‘I once ran Scot Mortgage. My new fund has beaten it’
Independent Investment Trust has flown under the radar. It does no marketing and was set up to invest the personal money of its manager and board. However, it is the best performing global fund over the past five years, despite mainly investing in UK companies.
The trust is managed by Max Ward, who ran the now £6.9bn Scottish Mortgage investment trust between 1987 and 2000. Since launch in 2000 Independent has returned 868pc – beating Scottish Mortgage’s 649pc.
We spoke to Mr Ward about working as a one-man band, how he has the UK’s cheapest active fund, and why he thinks housebuilders are not properly valued.
Most trusts are floated in order to generate a stream of fee income for the promoters. We avoided that.
The reason for setting up the trust was to have a tax-efficient vehicle for us to invest our own money. The board has always owned more than a quarter of the shares. There’s no percentage management fee, and we set our pay at a level that is trivial compared with the effect of share price changes on our net worth. We could not get rich if the trust didn’t do well. That is why the annual ongoing charge is only 0.25pc.
I do all the investing work, and don’t have teams of people. Most of the fund is in the UK, but I retain the freedom to invest outside of it.
I’m scarred by the financial crisis and so I am much more comfortable with companies that have a strong balance sheet. Most of the companies in the fund have excess cash and those with debt are highly cash generative.
I’m very attracted to companies with strong positions in industries that have big barriers to new companies, such as loan software provider Alfa Financial Software, and commercial television and speaker
CV: Max Ward
Max Ward ran te the Scottish Mortgage gage investment trust ust from 1987 to March 2000 and is a former er partner at Baillie llie Gifford.
In October 2000, he started the distributor Midwich (see right). Over the past five years we have also taken part in 25 stock market flotations. Initially we took the view we weren’t smart enough to stay on top of small technology companies. Starting four years ago, we felt confident enough on a case-by-case basis to take part. Now, we have one hell of a portfolio of small technology stocks – it’s a quarter of the fund.
As for the companies I avoid, I hate it when I feel that the management has not been honest with me, I can’t stand contracting businesses, and don’t like “me too” firms where everyone does the same thing, so I’m useless at investing in mining companies.
The little-known Independent Investment Trust is one of the UK’s top performers, writes James Connington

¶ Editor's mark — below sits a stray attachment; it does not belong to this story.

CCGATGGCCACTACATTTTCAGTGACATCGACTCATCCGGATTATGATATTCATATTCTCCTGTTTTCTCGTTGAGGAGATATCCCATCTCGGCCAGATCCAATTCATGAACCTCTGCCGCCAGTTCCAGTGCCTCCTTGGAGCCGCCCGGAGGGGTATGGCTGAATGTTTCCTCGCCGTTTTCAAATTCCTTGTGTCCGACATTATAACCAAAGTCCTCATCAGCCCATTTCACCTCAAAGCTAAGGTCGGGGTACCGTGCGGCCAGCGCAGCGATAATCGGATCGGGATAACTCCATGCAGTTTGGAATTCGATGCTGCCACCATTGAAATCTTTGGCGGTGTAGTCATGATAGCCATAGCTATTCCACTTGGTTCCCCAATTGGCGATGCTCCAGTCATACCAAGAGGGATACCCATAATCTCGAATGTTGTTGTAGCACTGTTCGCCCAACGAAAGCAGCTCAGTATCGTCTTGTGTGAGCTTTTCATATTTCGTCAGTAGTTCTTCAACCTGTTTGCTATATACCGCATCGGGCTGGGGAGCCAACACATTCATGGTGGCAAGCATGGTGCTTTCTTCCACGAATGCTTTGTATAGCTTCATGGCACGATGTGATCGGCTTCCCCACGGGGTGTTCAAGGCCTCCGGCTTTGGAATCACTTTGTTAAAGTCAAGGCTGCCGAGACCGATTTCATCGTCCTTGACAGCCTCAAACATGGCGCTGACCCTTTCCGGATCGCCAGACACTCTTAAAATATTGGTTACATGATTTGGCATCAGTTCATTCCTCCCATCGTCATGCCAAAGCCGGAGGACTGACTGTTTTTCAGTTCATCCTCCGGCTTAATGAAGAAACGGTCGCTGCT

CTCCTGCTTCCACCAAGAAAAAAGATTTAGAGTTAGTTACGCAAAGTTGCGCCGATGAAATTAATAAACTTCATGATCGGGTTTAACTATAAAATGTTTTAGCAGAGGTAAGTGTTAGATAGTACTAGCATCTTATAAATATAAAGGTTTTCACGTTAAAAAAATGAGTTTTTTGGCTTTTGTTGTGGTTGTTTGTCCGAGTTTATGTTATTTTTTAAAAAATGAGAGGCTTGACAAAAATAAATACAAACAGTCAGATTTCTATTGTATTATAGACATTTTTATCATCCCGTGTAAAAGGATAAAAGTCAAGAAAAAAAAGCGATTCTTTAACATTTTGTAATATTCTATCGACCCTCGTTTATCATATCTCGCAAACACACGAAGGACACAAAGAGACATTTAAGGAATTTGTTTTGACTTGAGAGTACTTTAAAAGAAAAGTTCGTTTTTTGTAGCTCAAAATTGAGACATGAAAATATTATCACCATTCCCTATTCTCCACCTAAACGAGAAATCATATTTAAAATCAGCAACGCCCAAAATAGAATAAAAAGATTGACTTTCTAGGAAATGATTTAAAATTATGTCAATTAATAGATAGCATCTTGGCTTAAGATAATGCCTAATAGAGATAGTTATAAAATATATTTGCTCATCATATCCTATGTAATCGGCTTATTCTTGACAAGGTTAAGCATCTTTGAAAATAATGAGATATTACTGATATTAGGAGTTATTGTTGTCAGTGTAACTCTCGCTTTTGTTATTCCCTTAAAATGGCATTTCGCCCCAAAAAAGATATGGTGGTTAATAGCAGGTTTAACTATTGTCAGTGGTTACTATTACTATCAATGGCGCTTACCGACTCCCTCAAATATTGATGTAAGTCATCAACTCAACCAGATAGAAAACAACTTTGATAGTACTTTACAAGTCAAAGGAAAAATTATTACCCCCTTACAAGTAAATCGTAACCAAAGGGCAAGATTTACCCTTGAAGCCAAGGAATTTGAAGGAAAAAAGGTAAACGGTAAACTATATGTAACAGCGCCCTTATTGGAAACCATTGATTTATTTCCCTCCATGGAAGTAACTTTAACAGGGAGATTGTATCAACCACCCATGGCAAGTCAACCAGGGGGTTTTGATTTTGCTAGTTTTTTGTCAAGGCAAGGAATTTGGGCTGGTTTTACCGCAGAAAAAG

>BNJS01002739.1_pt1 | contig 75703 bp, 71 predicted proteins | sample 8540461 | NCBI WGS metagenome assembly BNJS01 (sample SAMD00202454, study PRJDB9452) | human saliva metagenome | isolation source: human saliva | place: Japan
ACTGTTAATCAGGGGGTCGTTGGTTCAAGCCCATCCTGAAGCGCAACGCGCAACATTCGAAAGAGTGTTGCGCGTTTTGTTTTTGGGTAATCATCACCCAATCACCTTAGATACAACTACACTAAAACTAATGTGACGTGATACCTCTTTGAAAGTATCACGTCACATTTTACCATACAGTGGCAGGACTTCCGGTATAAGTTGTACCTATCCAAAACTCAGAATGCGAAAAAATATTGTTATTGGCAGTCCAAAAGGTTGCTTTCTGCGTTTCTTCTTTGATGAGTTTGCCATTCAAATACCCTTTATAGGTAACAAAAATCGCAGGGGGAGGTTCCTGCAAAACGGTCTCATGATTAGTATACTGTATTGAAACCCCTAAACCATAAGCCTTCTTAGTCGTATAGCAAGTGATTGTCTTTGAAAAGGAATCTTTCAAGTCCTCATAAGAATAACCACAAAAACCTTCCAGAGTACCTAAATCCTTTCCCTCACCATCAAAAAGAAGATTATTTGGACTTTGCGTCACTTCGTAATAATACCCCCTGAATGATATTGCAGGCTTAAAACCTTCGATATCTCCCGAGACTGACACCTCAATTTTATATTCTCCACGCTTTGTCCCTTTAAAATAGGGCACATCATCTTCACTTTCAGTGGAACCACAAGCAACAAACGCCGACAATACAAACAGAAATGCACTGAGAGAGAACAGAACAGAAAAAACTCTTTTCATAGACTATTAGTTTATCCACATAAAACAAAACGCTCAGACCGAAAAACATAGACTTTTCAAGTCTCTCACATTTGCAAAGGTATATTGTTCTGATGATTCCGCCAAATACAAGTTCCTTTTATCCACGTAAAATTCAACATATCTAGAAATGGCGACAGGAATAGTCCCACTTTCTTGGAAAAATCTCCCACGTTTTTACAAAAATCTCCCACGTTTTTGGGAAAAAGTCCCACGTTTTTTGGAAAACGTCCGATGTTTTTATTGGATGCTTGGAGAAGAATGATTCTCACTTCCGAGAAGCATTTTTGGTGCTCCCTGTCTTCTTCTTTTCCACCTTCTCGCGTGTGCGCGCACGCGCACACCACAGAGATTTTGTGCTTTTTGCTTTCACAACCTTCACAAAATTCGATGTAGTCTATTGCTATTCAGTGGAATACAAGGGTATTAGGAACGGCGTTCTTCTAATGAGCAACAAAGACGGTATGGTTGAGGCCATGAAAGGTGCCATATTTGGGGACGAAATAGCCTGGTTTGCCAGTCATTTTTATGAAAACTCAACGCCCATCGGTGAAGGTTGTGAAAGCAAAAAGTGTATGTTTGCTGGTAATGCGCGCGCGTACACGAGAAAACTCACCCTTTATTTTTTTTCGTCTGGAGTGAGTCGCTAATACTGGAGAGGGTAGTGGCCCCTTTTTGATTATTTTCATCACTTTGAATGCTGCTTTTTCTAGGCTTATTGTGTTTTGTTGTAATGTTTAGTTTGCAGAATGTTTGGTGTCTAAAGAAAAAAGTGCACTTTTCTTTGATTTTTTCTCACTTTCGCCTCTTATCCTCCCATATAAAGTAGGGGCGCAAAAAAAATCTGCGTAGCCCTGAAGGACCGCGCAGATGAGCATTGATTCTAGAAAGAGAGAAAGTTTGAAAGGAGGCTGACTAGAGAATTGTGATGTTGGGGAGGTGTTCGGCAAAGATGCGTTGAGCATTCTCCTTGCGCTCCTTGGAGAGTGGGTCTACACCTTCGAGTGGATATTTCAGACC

I have long been a fan of housebuilders. It’s a wonderful business in the UK, because there’s a chronic shortage with no end in sight, and the absurd planning system acts as a massive barrier to entry.
Look at Persimmon or Berkeley or Bellway over 30 years. They have been the most phenomenal investments, but the market has never recognised that, so they are always cheap. You can buy Redrow today at under eight times earnings, which is ridiculous.
The worst share I bought was household products distributor UP Global, which I bought at 140p last year. It got to 230p, then it had a big profits warning. I got out at 100p, and the price today is 38p.
I am credulous to the point of gullibility, whereas most fund managers wear their cynicism as a badge of pride. I have paid in terms of money and embarrassment over the years, but I’ve got into some wonderful situations, too. The trust’s short-term performance has been freakish. Logic would indicate once the performance falls away, so will the premium. I find it very difficult to understand the logic of buying this trust at this price.
I told the board what I wanted and pitched low – at £50,000. Once it was clear things were going well, it went up to £100,000. Over the years, it increased to my current £200,000. I first bought Midwich in April 2016 when it floated. It’s the leading distributor of audio-visual equipment, such as televisions and speakers, in the UK and is four times the size of its nearest rival. Thanks to acquisitions, it’s also now the leader in Germany, France, Spain, Portugal, Australia and New Zealand.
It sells to intermediaries, such as a contractor building new stores that need visual displays, rather than to consumers.
There are two interesting aspects to the kit it sells. First, technological change is massive, so there’s a constant need to upgrade. Second, customers are heavily dependent on the advice of staff who know everything about what’s happening in the industry. One of the ways Midwich has built its dominant position is having teams who know everything about the latest kit available. Midwich has a strong proprietary element to its business, unlike most distribution firms. Being on top of the market and knowing what fits customers’ needs has enabled it to increase its growth margin for each of the past 13 years, including during the financial crisis. So you have a business growing at 5pc to 10pc, with high levels of profitability. On top of that, it has a phenomenal track record of acquisitions. For example, it bought a French company that was coming out of receivership, put new management in, and transformed the business. The market now recognises the story, unfortunately. We originally paid 218p per share, and now the price is around 600p.